Global Healthcare Costs to Rise 10% in 2023 - Survey


By Indu Tyagi Ketan, 19 October, 2022


Willis Towers Watson (WTW), a British-American MNC insurance advisor, recently conducted the 2023 Global Medical Trends Survey. The London-based company revealed findings of the survey in a media release that the combination of inflation and rising healthcare consumption will cause increases in global healthcare benefit costs to reach their highest level in almost 15 years. The 2023 Global Medical Trends Survey by WTW finds that the healthcare benefit cost trend is forecast to rise sharply to a global average of 10% in 2023 after rising from 8.2% in 2021 to a higher-than-expected 8.8% in 2022.

A portion of the blame for the increase to two other healthcare stakeholders, providers, and beneficiaries, by the 257 top insurers representing 55 nations. Beneficiaries tend to overprescribe owing to their poor lifestyle choices, and the providers often recommend too many services to patients.

In 2023, medical costs are anticipated to rise even faster. Over the next three years, more than seven in ten health insurers (78%) predict that medical trends will be higher or much higher. Eighty-four percent of insurers in Europe, 73% in Asia-Pacific, 69% in Latin America, and 60% in the Middle East and Africa anticipate a higher or noticeably higher medical trend during this time.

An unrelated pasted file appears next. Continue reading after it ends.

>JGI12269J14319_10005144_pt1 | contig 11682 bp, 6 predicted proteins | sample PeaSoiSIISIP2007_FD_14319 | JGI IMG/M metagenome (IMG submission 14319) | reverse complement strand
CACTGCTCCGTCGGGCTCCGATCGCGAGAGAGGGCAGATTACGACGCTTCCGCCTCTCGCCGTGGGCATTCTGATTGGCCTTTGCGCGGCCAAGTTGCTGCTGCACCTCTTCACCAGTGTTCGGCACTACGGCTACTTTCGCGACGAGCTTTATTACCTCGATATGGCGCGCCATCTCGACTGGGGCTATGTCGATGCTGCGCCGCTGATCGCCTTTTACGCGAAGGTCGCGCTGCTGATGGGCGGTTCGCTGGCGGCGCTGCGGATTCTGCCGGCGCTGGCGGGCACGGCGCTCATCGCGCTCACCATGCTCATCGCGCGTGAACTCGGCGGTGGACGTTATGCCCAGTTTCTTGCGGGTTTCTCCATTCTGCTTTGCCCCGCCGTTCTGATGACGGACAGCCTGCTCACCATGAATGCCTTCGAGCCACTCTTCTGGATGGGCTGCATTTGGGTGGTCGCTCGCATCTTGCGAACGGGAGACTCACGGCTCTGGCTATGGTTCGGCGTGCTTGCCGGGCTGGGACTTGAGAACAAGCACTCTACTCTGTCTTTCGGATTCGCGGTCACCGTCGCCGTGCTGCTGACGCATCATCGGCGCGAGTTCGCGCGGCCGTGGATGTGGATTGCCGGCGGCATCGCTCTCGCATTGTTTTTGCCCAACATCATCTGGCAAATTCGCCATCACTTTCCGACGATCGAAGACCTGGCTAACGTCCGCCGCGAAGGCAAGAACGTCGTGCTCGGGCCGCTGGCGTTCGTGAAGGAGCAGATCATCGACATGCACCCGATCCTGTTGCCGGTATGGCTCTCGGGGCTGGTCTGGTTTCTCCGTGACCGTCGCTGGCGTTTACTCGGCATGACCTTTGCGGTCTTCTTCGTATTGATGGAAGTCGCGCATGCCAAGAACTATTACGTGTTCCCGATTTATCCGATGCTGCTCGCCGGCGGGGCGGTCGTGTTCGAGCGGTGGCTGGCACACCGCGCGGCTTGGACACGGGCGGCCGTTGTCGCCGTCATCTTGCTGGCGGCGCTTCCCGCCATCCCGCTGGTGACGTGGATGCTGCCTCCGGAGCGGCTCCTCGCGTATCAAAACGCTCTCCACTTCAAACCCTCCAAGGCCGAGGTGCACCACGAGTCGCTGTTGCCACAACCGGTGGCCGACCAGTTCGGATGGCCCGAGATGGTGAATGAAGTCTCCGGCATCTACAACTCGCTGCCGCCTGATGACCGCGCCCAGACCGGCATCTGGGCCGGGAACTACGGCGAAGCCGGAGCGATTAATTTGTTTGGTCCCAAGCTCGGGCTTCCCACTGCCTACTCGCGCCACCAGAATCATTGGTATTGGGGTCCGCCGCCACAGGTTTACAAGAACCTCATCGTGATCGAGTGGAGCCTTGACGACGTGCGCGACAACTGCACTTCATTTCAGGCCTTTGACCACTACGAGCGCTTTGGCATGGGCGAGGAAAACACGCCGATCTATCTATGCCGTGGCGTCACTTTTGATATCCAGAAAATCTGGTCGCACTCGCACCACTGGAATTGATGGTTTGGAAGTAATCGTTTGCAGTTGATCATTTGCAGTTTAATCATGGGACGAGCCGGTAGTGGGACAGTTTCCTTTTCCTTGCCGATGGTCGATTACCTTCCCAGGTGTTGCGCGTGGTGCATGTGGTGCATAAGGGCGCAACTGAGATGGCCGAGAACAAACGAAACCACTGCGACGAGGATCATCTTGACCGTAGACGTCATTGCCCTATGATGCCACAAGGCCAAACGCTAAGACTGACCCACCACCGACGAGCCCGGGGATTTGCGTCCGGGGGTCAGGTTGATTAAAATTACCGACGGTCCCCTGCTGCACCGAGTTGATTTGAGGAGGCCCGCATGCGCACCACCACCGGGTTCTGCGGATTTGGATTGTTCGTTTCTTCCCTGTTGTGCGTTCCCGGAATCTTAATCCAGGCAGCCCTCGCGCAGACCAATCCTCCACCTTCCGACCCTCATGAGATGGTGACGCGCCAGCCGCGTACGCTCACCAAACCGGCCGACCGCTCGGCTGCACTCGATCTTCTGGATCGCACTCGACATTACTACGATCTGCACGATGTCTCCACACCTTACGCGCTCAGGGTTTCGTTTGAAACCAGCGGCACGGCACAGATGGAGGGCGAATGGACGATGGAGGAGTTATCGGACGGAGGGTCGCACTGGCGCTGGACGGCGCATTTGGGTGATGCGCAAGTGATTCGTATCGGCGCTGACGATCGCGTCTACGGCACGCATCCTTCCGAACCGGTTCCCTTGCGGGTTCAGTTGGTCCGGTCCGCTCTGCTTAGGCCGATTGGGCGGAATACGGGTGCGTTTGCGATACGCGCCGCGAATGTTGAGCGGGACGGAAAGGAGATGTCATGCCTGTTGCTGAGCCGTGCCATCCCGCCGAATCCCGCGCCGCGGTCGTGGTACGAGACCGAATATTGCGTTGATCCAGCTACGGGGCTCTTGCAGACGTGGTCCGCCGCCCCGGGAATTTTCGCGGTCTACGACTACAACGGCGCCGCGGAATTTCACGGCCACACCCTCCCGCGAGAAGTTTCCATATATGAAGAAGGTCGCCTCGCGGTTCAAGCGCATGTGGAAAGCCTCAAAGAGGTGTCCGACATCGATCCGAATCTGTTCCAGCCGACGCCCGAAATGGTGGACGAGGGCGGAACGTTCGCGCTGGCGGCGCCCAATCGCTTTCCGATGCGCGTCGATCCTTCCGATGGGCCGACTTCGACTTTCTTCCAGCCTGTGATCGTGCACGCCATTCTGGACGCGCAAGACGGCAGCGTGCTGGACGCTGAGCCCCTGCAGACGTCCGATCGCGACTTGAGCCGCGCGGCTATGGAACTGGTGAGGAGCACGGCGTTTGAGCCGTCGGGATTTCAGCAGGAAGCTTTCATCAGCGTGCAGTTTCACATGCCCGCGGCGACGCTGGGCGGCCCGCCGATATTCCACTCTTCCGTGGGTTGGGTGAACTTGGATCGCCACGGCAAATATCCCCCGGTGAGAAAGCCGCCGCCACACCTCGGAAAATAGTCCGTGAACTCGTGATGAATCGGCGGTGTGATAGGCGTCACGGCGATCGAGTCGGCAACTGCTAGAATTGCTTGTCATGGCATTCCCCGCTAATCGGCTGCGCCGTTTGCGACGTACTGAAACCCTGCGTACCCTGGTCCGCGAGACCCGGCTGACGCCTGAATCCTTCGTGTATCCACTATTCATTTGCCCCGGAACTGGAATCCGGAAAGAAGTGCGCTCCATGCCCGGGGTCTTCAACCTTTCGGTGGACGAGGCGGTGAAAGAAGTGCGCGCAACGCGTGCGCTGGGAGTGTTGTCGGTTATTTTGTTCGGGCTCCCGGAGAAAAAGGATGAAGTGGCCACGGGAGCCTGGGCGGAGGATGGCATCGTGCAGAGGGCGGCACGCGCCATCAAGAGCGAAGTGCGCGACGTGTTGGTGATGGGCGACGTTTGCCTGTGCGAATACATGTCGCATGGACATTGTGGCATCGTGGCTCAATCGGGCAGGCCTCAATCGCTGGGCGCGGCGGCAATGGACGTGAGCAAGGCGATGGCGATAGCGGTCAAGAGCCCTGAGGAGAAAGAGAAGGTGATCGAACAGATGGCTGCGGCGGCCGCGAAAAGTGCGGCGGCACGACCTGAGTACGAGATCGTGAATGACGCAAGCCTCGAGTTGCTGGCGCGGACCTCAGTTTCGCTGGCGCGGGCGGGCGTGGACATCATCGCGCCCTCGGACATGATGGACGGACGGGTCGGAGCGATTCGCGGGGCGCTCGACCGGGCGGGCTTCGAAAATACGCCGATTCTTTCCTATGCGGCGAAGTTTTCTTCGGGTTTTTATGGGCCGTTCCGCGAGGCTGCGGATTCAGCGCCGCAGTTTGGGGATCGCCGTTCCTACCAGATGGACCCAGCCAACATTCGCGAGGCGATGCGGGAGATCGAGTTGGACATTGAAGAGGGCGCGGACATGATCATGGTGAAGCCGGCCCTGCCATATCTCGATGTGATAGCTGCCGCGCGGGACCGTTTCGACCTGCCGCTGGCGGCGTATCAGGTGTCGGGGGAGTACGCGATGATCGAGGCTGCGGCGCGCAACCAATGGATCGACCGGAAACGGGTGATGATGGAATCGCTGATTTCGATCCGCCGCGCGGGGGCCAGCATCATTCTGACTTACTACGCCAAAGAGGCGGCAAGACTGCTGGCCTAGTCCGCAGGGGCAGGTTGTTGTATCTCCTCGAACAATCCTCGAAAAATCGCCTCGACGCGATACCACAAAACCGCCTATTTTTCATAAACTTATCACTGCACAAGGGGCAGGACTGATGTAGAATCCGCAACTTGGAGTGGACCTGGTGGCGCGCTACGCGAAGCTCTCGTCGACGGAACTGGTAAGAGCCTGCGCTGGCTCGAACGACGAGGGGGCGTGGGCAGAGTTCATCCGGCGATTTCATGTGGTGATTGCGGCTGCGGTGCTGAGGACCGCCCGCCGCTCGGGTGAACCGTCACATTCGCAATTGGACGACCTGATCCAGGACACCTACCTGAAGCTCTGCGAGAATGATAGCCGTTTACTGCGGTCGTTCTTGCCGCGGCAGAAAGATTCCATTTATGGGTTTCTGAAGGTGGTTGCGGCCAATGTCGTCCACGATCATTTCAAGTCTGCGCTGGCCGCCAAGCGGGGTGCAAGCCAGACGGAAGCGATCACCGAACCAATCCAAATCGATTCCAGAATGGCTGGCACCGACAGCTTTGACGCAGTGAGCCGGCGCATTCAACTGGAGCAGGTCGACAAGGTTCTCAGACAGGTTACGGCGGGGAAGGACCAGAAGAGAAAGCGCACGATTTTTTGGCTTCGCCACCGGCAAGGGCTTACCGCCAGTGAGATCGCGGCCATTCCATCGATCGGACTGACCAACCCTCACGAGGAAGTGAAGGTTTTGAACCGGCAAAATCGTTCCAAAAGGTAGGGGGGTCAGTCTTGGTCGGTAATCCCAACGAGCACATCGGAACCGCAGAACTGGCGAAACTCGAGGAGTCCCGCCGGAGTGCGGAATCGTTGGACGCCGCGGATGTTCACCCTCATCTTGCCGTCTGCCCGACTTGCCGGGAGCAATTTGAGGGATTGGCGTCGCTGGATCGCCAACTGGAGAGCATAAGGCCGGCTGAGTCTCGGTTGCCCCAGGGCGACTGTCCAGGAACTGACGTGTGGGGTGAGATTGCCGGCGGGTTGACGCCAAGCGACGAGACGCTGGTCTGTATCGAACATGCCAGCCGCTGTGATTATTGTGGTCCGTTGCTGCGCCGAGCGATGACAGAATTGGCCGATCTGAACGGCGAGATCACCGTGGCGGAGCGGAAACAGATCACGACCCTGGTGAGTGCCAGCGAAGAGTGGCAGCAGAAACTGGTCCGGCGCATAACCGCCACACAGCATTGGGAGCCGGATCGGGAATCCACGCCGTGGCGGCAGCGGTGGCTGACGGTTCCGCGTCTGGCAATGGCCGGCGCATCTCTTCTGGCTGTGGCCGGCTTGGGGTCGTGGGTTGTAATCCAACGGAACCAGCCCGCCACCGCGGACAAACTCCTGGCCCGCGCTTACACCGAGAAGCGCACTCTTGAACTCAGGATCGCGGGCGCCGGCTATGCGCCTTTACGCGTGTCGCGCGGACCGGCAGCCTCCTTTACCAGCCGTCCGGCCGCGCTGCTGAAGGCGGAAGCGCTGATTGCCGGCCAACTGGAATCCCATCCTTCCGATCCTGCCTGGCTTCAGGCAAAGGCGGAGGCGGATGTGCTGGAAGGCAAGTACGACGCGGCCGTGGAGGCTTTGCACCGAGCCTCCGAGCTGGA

The survey points out that cancer continues to be the illness with the most significant impact on medical costs, followed by musculoskeletal and cardiovascular conditions. By the incidence of claims and expense, insurers classified mental and behavioural health disorders as the fourth most common condition. Telehealth, which ranked third in the poll from the previous year to second this year, is continuing to gain ground as a strategy for controlling medical expenses. Preapprovals for scheduled inpatient services underwent a substantial change from the previous year, falling from number two (67%) to number five (52%) last year.

Two hundred fifty-seven insurers from 55 different nations took part in the poll, which was performed between July and September 2022. Medical expenditures are still primarily driven by the high cost of new technologies (62%) and provider profit margins (35%). Insurers have also mentioned more general factors that affect these expenses, such as the deterioration of public health systems' quality or funding (27%) and geopolitical conflicts (19%). These results offer a thorough perspective of various outside influences that influence medical expenses.

Payers continue to face historically enormous hurdles because of the COVID-19 outbreak.  WTW has cautioned employers and insurers that "old solutions will not work". It is impossible to shift the costs; innovation, strategy, and fresh approaches are necessary for any meaningful outcome.

Medical prices are primarily attributed to the high cost of new medical technologies and the providers' profit-driven practices. However, insurers point to more general problems that impact these expenses, such as geopolitical conflicts and a reduction in the standard or funding of public health systems.

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Global Healthcare Costs to Rise 10% in 2023 - Survey

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